Safe Travel for Children With Severe Allergies

Planning is key for a safe trip when your child has a severe allergy.

Start with these tips to make the journey go smoothly.

Before You Travel

Contact the airlines ahead of time. Tell them about your child's health issue when you book your flight, and ask about its policies.

For instance, if your child is allergic to peanuts, find out if they’ll be served during the flight. If so, ask whether there are zones on the plane for people who don't eat peanuts. Or, if your child is allergic to animal dander, will there be pets flying with passengers?

Book an early flight. Allergen levels tend to be lowest in the morning, because most airlines clean their planes at the end of the business day. Aim for the first flight you can make.

Pack your own food, including allergy medications. That's the best way for you to know exactly what's in it and how it was prepared. For example, even if an airline doesn't serve peanuts, the meals they serve may be prepared in kitchens along with peanut products.


Contact your hotel. If your child has food allergies, book a hotel that offers rooms with kitchens. That way you won't have to eat all of your meals in restaurants.

Is your child allergic to dust mites? In that case, you might want bring your own mattress covers. If she’s allergic to mold, ask for a room far from the pool.

Talk to your hosts. Planning to stay with friends or relatives? Tell them about your child's allergies ahead of time. They’ll know not to offer foods with her triggers. If your child is allergic to cats or dogs, don’t stay with people who have pets.

Talk to your child. Remind him that even though travel is special, it doesn't mean he doesn't need to be careful. For instance, it's just as important away from home as it is there to watch what he eats or to avoid known triggers like someone else's pet. Practice ordering meals and reminding your child to start his order explaining his allergies and once meal is served give another reminder. Asking for confirmation from the manager is never a bad idea.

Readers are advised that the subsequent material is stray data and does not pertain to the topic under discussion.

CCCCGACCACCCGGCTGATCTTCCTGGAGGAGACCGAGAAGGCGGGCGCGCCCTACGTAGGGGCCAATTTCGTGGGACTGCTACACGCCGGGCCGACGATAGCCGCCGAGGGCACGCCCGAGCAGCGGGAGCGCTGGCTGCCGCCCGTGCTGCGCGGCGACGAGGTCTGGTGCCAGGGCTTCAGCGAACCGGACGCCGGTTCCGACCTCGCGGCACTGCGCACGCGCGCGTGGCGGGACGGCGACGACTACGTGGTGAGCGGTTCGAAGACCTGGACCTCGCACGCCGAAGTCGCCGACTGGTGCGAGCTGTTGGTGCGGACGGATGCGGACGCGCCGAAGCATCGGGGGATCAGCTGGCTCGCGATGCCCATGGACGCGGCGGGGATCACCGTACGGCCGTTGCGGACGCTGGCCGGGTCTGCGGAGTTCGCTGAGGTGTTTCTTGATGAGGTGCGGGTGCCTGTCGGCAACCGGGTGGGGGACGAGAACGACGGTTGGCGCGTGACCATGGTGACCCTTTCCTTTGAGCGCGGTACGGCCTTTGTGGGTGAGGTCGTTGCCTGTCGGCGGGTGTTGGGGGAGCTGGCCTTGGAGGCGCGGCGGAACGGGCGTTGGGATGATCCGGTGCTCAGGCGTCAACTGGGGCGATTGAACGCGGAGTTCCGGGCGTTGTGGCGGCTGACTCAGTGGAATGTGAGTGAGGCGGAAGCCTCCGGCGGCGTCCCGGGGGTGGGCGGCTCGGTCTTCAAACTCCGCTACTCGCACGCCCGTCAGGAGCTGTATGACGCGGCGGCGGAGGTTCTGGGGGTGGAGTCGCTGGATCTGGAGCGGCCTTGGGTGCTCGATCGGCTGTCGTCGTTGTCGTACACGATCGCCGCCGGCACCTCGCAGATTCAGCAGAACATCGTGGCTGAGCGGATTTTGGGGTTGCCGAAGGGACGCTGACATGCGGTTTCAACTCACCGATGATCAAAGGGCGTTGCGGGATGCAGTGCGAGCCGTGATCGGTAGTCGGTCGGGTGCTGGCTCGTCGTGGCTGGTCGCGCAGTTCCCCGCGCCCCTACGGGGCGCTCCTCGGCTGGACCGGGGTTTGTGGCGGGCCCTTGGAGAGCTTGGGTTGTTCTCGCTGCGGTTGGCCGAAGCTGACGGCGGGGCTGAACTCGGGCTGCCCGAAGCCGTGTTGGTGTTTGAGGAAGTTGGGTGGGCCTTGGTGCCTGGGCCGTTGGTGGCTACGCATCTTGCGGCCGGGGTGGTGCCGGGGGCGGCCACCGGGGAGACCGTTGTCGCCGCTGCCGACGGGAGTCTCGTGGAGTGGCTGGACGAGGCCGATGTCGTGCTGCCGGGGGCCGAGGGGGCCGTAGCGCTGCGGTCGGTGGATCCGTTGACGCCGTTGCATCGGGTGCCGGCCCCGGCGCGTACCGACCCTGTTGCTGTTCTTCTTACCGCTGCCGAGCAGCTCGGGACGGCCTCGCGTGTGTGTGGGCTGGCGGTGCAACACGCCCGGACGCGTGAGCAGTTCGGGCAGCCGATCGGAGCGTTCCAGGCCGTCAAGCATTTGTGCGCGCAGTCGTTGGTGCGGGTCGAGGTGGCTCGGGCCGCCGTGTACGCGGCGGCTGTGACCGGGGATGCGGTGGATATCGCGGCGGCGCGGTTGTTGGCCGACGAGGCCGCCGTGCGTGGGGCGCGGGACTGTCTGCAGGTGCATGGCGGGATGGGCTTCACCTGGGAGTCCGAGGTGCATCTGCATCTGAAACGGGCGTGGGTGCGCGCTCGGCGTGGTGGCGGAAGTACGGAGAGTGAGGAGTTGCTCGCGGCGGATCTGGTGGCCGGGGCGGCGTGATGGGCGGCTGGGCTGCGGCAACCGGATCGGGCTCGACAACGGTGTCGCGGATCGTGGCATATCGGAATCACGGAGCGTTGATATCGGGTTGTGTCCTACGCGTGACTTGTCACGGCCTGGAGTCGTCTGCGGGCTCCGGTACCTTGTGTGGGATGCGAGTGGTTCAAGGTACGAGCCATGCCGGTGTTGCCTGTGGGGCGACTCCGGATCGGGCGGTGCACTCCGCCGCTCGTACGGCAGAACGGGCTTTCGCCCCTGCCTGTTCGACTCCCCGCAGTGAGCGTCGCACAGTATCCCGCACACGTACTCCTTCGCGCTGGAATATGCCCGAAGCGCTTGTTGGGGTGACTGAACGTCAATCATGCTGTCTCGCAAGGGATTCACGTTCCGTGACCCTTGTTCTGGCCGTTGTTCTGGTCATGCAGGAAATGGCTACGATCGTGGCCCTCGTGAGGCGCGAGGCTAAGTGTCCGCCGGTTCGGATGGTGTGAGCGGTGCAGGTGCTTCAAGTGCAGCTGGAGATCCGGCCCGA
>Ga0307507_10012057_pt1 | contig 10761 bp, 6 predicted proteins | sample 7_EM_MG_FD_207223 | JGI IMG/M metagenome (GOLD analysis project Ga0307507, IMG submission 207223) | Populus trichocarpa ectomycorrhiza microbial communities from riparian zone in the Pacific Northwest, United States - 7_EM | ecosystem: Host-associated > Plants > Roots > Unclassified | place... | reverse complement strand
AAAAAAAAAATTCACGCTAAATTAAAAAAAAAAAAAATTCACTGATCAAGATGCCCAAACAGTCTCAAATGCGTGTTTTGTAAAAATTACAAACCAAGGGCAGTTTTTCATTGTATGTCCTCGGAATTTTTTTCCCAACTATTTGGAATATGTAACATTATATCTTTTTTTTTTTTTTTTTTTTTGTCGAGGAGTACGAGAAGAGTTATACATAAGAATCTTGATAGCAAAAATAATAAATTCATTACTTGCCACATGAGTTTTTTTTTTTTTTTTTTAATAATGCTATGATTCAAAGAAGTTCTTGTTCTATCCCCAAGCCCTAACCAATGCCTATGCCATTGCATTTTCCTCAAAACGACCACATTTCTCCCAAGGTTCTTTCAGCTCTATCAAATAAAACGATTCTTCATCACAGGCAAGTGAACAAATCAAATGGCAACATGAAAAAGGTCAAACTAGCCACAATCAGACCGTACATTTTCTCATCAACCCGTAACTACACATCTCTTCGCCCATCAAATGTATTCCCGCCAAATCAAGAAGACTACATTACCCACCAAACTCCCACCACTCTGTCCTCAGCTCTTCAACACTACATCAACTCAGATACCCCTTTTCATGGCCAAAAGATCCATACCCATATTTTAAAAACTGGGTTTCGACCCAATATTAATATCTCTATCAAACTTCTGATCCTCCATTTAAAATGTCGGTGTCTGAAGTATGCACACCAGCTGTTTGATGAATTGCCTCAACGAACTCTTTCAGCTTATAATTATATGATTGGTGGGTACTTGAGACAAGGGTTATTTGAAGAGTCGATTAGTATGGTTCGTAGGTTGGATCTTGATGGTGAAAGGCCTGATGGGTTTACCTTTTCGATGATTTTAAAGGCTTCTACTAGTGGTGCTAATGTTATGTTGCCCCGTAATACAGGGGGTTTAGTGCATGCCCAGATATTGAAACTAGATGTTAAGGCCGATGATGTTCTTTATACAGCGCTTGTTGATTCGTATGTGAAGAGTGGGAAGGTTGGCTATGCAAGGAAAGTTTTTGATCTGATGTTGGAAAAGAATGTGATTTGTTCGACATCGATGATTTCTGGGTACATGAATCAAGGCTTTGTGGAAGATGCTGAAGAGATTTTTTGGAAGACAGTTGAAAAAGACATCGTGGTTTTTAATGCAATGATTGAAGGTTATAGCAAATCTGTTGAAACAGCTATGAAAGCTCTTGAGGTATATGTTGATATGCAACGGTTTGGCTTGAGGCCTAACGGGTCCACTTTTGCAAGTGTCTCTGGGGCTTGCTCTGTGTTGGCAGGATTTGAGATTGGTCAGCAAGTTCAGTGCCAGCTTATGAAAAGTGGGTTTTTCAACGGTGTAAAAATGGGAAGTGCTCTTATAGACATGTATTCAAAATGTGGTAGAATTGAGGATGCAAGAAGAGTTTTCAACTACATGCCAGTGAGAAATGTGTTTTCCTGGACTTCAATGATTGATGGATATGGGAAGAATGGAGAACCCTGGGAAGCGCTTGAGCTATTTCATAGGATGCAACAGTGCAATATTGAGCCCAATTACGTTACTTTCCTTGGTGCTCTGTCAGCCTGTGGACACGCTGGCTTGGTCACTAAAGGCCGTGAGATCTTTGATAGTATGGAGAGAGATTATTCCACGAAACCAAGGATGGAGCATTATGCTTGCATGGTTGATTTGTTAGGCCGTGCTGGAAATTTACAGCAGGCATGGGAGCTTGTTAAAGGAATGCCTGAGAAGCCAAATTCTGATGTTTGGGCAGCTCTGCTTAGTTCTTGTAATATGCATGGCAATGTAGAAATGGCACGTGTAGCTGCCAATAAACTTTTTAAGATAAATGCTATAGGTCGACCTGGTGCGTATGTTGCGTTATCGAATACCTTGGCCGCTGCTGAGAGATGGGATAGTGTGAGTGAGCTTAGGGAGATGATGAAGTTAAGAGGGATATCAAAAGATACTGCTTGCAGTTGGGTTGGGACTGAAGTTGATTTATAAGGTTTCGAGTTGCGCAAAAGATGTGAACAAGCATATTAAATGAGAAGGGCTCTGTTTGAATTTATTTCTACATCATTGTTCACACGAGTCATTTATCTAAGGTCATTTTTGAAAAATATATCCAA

Scope out menus. If food allergies are the issue, check menus online or ask the hotel staff to suggest a place. Then you can call and ask questions, or tell the staff about your needs. With advance notice, many chefs will prepare dishes that address allergy issues.

Check the map. You probably won't need it, but it may make you feel better to have the name and address of the nearest hospital or urgent care center.

See the doctor. Take your child to the allergist within a month of your trip. Make sure her health is good and her medication is up to date. Ask for a note to explain your child’s epinephrine auto-injector. It isn’t required, but it might cut down on questions and delays at airport security.

Get the latest security info. Check the Transportation Security Administration's website before your trip. Requirements for carry-on bags and check-in policies change often.

WebMD Medical Reference Reviewed by Renee A. Alli, MD on December 14, 2018



Anne Miranowski, MD, pediatric allergist, The Pediatric Lung Center, Fairfax, VA.

American Academy of Allergy, Asthma and Immunology: "Tips to remember: traveling with allergies and asthma;" "On the Road With Allergies and Asthma;"and "Allergies make travel planning essential."

KidsHealth: "Food Allergies and Travel"and "Food allergies."

Food Allergy Initiative: "Traveling."

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